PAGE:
Morocco’s airport authority hopes to revitalize the aerospace industry in Morocco by developing a 54 hectare aircraft boneyard outside the Oujda airport.
Rabat – Morocco’s National Airport Office (ONDA) announced a 10-year renewable bid for the construction of an aircraft boneyard outside Oujda, northeastern Morocco. The site will serve as a space for aircraft storage and will facilitate disassembly and recycling operations.
Morocco has invested heavily in the aerospace industry in recent years.
According to a study by Canada’s trade commissioner, Morocco has “140 firms operating in aeronautics and aerospace, generating CAD 2.7 billion (MAD 19.6 billion, USD 2.2 billion) in export revenue and sustaining over 17,500 jobs.”
Morocco exports aerospace products to the US, UK, France, and Germany and hosts a variety of international aerospace companies such as Bombardier, Boeing, Airbus, and Safran.
The UK proposed building an aircraft boneyard outside Errachidia in 2008 but the project gained little traction with the Moroccan government.
Bids for the 10-year renewable project will open on June 8 and the ONDA hopes that the aircraft boneyard in Oujda will overhaul Morocco’s aerospace industry, which took a hit after the COVID-19 pandemic.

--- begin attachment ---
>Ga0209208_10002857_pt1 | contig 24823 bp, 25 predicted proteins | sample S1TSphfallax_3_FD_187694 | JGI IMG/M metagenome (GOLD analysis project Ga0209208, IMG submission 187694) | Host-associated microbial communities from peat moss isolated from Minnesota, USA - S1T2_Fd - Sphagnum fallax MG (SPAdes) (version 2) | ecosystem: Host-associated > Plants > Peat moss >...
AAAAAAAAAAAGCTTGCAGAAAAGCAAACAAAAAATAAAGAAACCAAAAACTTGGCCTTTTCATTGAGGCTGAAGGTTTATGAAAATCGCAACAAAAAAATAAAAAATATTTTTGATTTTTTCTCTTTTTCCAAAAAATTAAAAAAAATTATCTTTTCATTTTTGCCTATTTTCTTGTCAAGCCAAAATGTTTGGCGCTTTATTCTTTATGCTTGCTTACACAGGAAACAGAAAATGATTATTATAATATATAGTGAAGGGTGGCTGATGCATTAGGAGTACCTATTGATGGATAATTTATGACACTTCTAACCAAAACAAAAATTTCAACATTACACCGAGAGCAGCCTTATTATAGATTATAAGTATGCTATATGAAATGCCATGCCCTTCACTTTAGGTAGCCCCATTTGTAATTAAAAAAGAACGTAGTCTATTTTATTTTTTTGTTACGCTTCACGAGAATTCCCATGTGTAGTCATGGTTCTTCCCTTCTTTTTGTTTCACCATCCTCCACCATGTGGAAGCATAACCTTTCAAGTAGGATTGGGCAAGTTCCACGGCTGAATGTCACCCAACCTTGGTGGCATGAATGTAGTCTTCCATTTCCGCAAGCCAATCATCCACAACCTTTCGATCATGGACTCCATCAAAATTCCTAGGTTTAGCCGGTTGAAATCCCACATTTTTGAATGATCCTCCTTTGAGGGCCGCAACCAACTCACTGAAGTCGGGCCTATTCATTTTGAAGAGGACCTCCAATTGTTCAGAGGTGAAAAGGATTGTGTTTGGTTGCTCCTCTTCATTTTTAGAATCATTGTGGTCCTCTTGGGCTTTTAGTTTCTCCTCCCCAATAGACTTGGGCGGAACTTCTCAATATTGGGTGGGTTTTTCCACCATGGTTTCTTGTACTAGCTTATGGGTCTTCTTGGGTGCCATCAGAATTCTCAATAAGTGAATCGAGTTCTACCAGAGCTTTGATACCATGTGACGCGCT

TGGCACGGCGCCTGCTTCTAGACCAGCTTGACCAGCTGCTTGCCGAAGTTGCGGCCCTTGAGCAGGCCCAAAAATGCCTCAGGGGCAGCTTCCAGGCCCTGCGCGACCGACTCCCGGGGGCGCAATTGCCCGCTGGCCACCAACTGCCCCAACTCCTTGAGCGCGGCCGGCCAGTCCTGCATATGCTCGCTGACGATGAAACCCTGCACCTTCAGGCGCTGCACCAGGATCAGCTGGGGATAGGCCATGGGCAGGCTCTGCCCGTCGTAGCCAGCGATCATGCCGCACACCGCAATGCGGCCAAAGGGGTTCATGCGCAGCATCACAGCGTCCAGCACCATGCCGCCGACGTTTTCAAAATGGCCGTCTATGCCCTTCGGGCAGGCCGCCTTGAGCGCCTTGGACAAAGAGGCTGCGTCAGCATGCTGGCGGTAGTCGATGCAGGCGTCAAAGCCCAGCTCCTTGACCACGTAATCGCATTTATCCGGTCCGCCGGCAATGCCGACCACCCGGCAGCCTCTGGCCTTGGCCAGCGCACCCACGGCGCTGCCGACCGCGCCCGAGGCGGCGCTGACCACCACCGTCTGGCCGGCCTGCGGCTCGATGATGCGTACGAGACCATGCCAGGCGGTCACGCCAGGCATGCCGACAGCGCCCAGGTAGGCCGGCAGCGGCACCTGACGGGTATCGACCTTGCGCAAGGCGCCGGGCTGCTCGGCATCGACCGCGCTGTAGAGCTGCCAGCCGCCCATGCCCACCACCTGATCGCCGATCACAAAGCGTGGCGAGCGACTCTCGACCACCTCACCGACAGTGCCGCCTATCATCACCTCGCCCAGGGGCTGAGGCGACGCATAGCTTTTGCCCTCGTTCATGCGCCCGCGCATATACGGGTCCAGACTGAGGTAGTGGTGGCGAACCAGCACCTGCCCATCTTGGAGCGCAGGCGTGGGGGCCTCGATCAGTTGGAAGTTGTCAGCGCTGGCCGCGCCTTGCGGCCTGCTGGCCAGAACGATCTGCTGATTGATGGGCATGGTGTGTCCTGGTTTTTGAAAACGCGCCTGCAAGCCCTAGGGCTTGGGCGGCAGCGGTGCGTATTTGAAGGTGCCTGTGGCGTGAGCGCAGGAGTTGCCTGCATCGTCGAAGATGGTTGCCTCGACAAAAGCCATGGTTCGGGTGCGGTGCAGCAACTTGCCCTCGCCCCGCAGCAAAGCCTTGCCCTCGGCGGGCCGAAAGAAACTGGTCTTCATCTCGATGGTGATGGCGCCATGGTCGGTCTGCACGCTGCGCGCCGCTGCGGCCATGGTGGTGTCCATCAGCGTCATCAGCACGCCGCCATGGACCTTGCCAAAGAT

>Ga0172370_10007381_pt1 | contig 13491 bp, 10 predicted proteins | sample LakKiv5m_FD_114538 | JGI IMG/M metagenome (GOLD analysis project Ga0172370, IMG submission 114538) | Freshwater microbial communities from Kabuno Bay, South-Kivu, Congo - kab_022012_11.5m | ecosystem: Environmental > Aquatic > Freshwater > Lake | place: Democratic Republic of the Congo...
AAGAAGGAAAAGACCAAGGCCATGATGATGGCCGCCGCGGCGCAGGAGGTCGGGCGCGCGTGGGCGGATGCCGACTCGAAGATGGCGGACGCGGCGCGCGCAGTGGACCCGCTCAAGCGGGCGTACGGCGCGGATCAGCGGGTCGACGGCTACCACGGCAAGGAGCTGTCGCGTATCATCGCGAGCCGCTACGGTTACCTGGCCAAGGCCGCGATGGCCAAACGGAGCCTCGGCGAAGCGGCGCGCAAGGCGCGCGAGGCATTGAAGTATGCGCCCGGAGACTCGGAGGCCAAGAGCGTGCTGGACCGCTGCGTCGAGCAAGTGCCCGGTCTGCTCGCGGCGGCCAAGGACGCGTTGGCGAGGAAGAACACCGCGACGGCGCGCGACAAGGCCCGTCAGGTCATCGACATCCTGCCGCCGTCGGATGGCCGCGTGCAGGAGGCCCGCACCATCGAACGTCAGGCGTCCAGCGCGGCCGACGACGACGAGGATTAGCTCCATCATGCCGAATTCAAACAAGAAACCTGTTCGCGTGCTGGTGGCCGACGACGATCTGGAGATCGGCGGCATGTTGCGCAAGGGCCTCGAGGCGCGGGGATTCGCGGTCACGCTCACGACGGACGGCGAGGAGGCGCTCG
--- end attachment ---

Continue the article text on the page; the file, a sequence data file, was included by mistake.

In 2020, the International Air Transport Association (IATA) announced that the global airline industry suffered over $84 billion of revenue losses due to COVID-19.
Major airlines such as Lufthansa, Air France, and American Airlines decommissioned many aircraft due to the pandemic, forcing their storage in “boneyards” around the world.
The US International Trade Organization stated that Morocco’s aerospace industry prior to COVID-19 “presented diverse opportunities including supply inputs, finished aircraft, maintenance, and airport infrastructure.” The new aircraft boneyard will add aircraft storage and recycling to the long list of feats.
Aircraft storage is an important asset for competitive players in the global aviation market as aircraft manufacturers and international airlines pay to store and recycle their aircraft.
The world’s largest aircraft boneyard, AMARG, is located in Tucson in the US state of Arizona and stores thousands of military aircraft across 1,052 hectares of land.
The Oujda aircraft boneyard will start at 10 hectares and may expand to 54 hectares if there is a large demand for aircraft storage.